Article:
"But, should additional evidence become available I have pledged to the Young's and I have sworn to the public it would be considered," said Michael Carr.

"We're hoping that word pans out," said Charlie Lamont.

Larry Young refuses to give up hope.

"I'm going to fight this case whether statute of limitations run out or not," Young said. "If I have to go to Washington D.C. and start knocking on doors I plan on doing that."

Larry Young wants to see this case reach a grand jury, but not without further investigation.

Special Prosecutor, Ed Parkinson told Heartland News that a number of interviews and re-interviews were attempted and/or completed by Illinois State Police over the past three months.

Parkinson said his office is about a month out from releasing the results of the re-investigation.

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Tuesday, February 4, 2014

[KY] Police don't know why Rosemary Vogel would try to kill her retired police sgt. husband

Rosemary Vogel, retired nurse and wife of retired Lexington Police Sgt. Phil Vogel, is accused of trying to kill him.

...Police said they did not know why Rosemary Vogel would have injected the fluid into the IV... The couple have been married for more than 30 years, and their stunned neighbors in Sun Lakes say the two seemed very happy... [Rosemary] Vogel declined to be interviewed by police and asked for an attorney after her arrest...

[Phil Vogel retired from the Lexington police department after his controversial fatal shooting of an unarmed teenager, Tony Sullivan.]

Lexington Herald Leader
February 3, 2014
The wife of a former Lexington police officer has been accused of trying to kill him by injecting fecal matter into his hospital IV. Rosemary Vogel, 65, was arrested in Chandler, Ariz., on a charge of attempted murder of Phil Vogel, 66. Phil Vogel was a Lexington police officer for 22 years... Police said they did not know why Rosemary Vogel would have injected the fluid into the IV. She is being held on $100,000 bond in the Maricopa County jail. She is charged with first-degree premeditated attempted murder and abuse of a vulnerable adult. [Full article here]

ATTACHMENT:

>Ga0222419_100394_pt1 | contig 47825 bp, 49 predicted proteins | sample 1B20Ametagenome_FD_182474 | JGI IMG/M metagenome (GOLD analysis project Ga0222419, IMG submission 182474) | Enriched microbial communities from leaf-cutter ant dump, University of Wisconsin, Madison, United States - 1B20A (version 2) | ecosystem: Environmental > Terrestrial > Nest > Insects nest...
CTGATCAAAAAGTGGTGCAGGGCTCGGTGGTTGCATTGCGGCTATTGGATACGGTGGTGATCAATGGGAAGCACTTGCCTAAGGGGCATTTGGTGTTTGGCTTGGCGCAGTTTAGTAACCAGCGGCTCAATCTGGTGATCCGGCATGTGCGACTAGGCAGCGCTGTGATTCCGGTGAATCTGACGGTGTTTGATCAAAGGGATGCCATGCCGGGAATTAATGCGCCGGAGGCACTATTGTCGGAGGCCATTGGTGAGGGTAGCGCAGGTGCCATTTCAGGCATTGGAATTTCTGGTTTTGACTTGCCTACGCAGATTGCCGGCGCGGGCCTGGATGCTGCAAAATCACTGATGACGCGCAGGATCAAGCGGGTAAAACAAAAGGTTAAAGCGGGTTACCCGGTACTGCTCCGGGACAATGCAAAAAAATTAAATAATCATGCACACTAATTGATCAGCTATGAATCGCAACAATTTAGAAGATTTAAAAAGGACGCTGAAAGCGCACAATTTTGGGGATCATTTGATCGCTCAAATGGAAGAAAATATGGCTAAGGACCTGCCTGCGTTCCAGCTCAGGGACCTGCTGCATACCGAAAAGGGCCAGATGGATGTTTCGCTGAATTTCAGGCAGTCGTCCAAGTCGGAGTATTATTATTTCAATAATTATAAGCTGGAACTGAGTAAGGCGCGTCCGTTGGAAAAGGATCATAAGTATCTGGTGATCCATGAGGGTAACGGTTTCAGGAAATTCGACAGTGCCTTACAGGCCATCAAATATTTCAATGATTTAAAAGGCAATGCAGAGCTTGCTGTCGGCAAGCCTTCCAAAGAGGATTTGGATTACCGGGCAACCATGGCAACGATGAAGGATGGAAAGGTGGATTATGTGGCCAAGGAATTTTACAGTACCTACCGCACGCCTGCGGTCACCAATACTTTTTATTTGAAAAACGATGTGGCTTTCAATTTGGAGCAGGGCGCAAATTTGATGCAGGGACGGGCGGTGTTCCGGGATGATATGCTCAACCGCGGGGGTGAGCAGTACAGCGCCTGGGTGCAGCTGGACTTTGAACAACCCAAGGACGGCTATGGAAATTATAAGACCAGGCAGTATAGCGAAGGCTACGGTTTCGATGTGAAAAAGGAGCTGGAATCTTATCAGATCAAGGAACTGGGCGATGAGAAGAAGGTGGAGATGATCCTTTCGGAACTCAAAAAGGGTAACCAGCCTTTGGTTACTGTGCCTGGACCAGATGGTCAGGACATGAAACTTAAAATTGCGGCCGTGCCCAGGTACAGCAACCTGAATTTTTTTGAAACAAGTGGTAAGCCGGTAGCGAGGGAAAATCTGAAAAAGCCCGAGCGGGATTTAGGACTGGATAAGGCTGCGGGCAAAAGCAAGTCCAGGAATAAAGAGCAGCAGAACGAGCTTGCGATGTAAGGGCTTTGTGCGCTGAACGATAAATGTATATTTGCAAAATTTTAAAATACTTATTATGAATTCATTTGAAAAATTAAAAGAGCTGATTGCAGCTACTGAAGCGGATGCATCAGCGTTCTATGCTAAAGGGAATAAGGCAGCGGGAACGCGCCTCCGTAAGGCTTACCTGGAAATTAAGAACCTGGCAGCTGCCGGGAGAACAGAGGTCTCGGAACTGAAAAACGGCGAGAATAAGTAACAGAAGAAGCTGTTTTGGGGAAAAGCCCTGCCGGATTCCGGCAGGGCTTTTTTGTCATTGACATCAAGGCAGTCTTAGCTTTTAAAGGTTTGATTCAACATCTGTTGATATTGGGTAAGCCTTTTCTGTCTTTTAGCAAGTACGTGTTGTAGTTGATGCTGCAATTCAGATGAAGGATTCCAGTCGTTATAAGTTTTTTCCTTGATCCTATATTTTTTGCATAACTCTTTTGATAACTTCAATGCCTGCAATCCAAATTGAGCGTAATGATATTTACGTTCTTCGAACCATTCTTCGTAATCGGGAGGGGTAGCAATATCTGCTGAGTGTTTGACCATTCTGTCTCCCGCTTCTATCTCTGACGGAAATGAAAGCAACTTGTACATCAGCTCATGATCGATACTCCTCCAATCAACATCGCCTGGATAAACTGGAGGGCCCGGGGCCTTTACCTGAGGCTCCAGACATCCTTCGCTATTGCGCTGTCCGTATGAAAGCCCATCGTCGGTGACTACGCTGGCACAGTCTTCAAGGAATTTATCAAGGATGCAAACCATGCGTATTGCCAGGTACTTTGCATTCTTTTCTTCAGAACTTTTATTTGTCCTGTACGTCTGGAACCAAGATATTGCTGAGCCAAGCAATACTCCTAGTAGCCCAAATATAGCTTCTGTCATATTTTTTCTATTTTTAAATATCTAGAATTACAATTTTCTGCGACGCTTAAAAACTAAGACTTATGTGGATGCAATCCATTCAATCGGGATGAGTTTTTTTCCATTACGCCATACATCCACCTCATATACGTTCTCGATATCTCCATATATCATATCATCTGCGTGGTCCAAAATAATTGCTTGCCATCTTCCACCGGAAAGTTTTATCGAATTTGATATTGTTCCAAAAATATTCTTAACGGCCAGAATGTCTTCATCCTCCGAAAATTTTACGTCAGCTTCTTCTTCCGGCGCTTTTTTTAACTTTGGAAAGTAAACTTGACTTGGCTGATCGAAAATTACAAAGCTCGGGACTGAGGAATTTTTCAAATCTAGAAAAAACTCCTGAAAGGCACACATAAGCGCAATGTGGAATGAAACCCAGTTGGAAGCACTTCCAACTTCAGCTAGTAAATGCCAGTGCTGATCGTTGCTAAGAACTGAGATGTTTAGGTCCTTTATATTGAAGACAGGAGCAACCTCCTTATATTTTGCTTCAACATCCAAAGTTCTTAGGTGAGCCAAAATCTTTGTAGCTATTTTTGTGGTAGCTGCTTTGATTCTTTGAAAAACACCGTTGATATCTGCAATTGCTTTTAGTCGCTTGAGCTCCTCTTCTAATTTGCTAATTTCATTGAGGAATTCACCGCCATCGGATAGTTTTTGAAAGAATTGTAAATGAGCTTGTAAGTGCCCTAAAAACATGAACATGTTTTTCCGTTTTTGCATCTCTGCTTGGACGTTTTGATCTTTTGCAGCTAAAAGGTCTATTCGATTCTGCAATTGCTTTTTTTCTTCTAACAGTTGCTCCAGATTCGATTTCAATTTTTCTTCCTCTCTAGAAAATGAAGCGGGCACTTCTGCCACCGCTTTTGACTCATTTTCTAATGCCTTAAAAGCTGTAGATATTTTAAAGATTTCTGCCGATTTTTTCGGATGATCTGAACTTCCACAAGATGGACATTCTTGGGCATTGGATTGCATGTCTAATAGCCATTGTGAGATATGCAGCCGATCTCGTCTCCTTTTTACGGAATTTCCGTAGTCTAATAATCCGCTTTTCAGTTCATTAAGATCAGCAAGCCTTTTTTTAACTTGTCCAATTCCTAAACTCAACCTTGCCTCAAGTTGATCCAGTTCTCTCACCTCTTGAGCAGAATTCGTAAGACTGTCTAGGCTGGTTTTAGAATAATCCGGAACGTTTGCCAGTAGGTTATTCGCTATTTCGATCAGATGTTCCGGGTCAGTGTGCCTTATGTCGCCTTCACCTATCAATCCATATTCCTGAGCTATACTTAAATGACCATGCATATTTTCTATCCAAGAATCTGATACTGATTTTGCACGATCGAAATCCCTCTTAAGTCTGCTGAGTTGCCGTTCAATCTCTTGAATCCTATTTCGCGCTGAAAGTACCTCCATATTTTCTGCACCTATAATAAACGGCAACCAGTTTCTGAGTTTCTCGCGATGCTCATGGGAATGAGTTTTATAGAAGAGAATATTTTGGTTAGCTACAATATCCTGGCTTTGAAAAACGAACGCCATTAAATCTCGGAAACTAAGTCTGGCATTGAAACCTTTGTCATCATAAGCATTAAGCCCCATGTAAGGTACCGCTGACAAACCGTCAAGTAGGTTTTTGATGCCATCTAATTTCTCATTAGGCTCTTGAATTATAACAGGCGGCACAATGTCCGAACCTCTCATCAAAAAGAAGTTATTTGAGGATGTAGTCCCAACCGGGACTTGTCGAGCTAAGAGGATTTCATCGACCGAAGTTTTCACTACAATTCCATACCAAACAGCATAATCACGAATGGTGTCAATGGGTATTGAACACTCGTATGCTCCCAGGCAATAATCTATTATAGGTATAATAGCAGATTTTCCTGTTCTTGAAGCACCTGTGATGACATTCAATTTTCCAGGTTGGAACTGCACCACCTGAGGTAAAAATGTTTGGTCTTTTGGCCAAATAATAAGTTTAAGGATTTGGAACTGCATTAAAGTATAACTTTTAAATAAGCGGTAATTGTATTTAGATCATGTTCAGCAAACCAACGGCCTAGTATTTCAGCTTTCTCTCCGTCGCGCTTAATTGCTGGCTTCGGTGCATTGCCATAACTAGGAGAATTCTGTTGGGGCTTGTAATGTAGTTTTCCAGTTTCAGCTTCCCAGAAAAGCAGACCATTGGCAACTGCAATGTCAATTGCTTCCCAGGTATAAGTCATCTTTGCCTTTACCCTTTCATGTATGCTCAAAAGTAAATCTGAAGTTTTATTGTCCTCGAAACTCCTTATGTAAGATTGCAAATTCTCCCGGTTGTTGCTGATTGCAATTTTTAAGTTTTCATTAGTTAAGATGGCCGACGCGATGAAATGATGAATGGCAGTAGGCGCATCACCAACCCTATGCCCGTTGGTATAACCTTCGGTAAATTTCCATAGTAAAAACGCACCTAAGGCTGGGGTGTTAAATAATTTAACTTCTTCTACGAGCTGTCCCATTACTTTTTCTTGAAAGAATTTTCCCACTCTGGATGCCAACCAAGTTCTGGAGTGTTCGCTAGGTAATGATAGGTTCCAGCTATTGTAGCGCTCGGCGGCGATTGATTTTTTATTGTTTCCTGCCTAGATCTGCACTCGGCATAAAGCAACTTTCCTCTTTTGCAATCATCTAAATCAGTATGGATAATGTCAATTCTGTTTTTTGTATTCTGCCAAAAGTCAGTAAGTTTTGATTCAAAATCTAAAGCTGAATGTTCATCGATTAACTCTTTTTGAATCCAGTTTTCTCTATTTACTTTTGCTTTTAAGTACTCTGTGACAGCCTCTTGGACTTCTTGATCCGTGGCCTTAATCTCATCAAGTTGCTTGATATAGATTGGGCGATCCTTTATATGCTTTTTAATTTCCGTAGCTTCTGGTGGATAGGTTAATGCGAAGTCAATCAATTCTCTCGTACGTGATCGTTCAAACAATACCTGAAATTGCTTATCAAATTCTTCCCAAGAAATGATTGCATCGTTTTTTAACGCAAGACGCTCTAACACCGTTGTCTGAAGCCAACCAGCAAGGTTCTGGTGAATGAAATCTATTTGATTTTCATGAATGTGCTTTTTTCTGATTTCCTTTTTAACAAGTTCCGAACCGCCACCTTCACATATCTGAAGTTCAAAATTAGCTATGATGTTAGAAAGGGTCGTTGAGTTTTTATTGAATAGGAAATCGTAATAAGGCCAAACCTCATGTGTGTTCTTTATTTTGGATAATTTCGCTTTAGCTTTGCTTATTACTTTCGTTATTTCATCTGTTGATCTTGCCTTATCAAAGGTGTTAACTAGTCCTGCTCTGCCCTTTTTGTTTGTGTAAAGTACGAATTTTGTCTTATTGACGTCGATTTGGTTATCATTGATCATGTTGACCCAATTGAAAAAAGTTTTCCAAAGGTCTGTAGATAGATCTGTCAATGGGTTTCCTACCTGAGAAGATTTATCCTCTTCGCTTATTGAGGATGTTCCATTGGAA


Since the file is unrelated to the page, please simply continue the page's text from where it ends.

By: Associated Press
Posted: 02/03/2014
[Excerpts] Police on Monday released the 911 call that led to the arrest of an Arizona woman suspected of trying to kill her hospitalized husband by injecting fecal matter into his IV line. The call came Friday afternoon from the Chandler Regional Medical Center's head of security. Hospital staff said they found Rose Mary Vogel tampering with the IV line and saw a brown substance blocking the tube... Police documents said Vogel, 55, is a retired registered nurse who formerly worked at the Chandler hospital... Police don't have a possible motive yet. Vogel declined to be interviewed by police and asked for an attorney after her arrest. The incident occurred after 66-year-old Phillip Vogel had undergone a heart procedure... his condition wasn't immediately released. [Full article here]

Posted: Jan 31, 2014
[Excerpts] ... Rose Mary Vogel was in a Chandler Regional Medical Center recovery room with her 66-year-old husband around 1:30 p.m. Thursday after he underwent surgery on his heart, according to the police report. Vogel is a retired nurse who had worked at Chandler Regional... Vogel was arrested initially for aggravated assault, but a search of her purse turned up three syringes, two still containing fluid, and a third with what appeared to be traces of feces, according to the report. The charges were upgraded to attempted first-degree murder. Vogel's bond was set at $100,000 and she has been ordered to stay away from her husband...  [Full article here]